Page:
With the launch of the new KCS Senior School comes the opportunity to show what Place-Based Learning can be in the heart of Canada’s biggest city. Admittedly, Toronto is blessed with ample greenspaces, a wide variety of mixed-use neighbourhoods, and a population full of passionate community builders, artists, and changemakers. We are spoiled for inspiration and learning opportunities. This is all the more reason to launch a school that will connect student learning with such an enriched environment. Here’s how school can be.
Our year began last Thursday. After a walk along one of Toronto’s longest, mixed-use streets, our students spent the day in High Park: 399 acres of native flora and fauna, sports facilities, trails, and more. As befitting the first day, our students and faculty engaged in tone-setting dialogue and team-building challenges, all under the watchful gaze of a hawk who chose to spend the morning with us, even perching on a nearby tree when we stopped for lunch. In the afternoon, our students were introduced to the new responsibility they had as students in a place-based high school. They were paired up, given a scavenger hunt challenge, and a map with a wide range in which they could wander for the following 90 minutes to find the many items on their list. This was their introduction to the trust we had in them, and the trust they would want to maintain. All returned when expected, with the task complete. When told that offsite learning would be a regular part of the school experience, one student responded “I like that. That’s how I remember things.” Yes, we know.
Imagine what’s possible if learning were to regularly happen outside a classroom. Imagine what’s possible if learning included the sights, sounds, smells, artifacts, emotions, physical activity, and engagement with external experts that are available by stepping outside of school. This is intellectual and life-shaping enrichment that no textbook nor Google search can provide.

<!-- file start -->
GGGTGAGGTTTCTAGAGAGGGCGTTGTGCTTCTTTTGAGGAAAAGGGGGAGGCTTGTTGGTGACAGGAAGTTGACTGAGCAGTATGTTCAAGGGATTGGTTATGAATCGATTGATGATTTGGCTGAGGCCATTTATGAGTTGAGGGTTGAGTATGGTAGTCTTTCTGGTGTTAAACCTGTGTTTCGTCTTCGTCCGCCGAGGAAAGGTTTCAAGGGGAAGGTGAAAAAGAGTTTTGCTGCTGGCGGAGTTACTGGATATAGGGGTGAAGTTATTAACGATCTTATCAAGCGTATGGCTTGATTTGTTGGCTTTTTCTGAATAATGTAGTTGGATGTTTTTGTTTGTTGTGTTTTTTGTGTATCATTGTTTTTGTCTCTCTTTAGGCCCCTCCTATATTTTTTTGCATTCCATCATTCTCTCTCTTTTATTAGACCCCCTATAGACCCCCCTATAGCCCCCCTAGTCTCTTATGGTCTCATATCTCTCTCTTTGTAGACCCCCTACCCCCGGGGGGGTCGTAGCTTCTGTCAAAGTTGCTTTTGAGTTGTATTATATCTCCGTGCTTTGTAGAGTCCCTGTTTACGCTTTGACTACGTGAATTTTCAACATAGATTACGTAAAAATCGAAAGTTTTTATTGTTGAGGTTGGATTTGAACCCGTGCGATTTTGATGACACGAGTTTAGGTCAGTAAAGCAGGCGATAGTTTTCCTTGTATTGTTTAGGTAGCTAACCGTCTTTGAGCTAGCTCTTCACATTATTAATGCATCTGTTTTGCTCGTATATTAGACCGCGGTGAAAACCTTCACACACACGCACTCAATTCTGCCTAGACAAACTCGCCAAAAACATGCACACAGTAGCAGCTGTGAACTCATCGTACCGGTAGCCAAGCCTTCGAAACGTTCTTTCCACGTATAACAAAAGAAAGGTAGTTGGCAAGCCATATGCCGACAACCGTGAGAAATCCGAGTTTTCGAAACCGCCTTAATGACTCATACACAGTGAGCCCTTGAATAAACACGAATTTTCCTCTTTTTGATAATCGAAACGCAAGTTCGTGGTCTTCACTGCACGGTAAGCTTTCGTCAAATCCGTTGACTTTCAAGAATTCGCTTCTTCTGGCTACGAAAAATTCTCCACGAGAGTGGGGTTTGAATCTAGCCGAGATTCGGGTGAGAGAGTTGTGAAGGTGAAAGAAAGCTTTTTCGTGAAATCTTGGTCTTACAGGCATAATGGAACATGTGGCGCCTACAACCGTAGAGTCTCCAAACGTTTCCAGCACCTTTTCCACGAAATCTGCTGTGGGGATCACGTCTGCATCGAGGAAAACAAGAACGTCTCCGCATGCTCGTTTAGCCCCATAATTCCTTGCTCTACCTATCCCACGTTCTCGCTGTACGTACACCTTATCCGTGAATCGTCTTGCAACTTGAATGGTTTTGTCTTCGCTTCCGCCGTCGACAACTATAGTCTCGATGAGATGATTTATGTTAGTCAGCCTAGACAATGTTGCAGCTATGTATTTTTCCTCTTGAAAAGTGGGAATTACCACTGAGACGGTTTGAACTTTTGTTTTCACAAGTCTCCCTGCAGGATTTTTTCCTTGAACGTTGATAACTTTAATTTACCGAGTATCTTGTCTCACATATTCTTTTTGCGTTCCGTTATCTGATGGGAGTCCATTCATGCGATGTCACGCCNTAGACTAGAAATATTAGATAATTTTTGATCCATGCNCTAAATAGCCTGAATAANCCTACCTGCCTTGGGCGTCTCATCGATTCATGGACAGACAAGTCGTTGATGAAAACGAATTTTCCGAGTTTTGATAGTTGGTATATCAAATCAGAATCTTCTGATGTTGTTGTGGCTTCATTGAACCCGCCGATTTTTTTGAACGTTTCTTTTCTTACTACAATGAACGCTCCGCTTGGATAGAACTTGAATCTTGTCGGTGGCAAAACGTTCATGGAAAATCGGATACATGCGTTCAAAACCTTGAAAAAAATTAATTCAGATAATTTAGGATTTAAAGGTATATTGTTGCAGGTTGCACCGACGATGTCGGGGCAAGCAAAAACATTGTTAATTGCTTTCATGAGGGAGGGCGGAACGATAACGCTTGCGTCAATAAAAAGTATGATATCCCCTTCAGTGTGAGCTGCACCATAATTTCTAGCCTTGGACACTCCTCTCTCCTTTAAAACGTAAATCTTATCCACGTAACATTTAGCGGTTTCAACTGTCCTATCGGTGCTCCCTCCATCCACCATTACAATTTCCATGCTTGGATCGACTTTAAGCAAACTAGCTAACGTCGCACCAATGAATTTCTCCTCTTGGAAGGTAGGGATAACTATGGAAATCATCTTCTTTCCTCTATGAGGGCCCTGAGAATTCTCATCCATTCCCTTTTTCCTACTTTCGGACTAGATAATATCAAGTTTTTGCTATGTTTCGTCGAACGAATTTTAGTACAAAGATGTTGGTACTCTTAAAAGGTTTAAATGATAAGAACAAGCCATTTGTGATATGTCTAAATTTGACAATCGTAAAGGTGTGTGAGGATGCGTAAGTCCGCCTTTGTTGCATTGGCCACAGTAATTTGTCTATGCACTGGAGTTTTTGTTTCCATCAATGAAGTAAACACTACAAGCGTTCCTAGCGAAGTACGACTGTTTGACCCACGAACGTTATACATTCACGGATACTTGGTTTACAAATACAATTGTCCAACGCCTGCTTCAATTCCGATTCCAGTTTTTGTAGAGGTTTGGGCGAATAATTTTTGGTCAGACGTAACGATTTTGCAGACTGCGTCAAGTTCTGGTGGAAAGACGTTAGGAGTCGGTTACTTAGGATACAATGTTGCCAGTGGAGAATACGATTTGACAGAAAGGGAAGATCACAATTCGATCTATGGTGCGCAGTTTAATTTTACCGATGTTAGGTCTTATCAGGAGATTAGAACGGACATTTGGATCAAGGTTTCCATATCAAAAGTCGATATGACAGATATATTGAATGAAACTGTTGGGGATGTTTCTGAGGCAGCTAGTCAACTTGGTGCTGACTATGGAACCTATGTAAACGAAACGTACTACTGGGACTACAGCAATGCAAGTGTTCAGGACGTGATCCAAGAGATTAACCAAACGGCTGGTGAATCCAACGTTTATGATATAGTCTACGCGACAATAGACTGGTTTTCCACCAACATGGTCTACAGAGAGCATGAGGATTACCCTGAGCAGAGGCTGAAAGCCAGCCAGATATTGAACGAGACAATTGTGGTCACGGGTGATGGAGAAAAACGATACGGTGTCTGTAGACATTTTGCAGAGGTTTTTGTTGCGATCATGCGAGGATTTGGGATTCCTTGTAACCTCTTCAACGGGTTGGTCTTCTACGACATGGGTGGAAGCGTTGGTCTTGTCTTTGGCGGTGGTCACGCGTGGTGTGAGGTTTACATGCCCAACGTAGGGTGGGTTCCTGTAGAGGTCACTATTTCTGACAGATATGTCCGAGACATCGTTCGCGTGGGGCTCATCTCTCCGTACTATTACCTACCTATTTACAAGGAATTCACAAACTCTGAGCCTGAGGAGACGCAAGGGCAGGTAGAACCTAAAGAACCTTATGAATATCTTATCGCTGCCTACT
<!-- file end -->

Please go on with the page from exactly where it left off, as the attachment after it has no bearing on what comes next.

Our second day included two hours with an expert from High Park Nature Centre. Our guide began with the intriguing question: how does place hold time? We learned about the origin of the name Toronto (Tkaronto, where trees stand in the water) and the 5,000-year-old fishing weirs (those trees) created by the Haudenosaunee and Huron-Wendat nations that are still visible underwater north of Toronto. Our tour included an introduction to the white pine, also named the Tree of Peace, and the story of Hiawatha and peacemaking dating back 600 years. Another activity blended math and history by challenging the students to create a 30-foot timeline of local events, from the ice age to the 2010 resolution of The Toronto Purchase. We saw a decades-old photo of a sewer that stood 20 feet tall, which we erroneously guessed was a smokestack, before the ravine of Wendigo Creek at the northeast corner of the park was filled in to make for smooth road-building and community development. Those two hours introduced the students to the stories behind the neighbourhoods we inhabit. Those stories will support curiosity, humility, and an appreciation among our students for the role they can play in shaping their corner of the world for the better.
Learning immersed in our surroundings will continue beyond these first days. English class will include free writes that focus on characters and setting inspired by observations on walks such as these. French class will see students developing their vocabulary by commenting on their varied surroundings. Science is already planning a canoe trip on the nearby Humber River that will include an introduction to water sampling led by Swim Drink Fish, a charity committed to engaging citizens as active contributors to data collection and water quality oversight. All of these activities connect to the curriculum.
The theme that will weave through all grade 9 courses is “knowing our place”. Our collective effort as teachers will support deep insight into the nature, people, economy, challenges, history, accomplishments, and secrets of the streets and trails we’ll walk upon. Becoming intimately familiar with our small part of the world will set the stage for appreciating the depth and complexity of the unknown neighbourhoods around the globe.
Our students are regularly outside, they are active, they are learning in unforgettable ways, and they are growing as independent learners and leaders. This is the beginning of place-based learning at the KCS Senior School. This is the start of our story of what high school can be.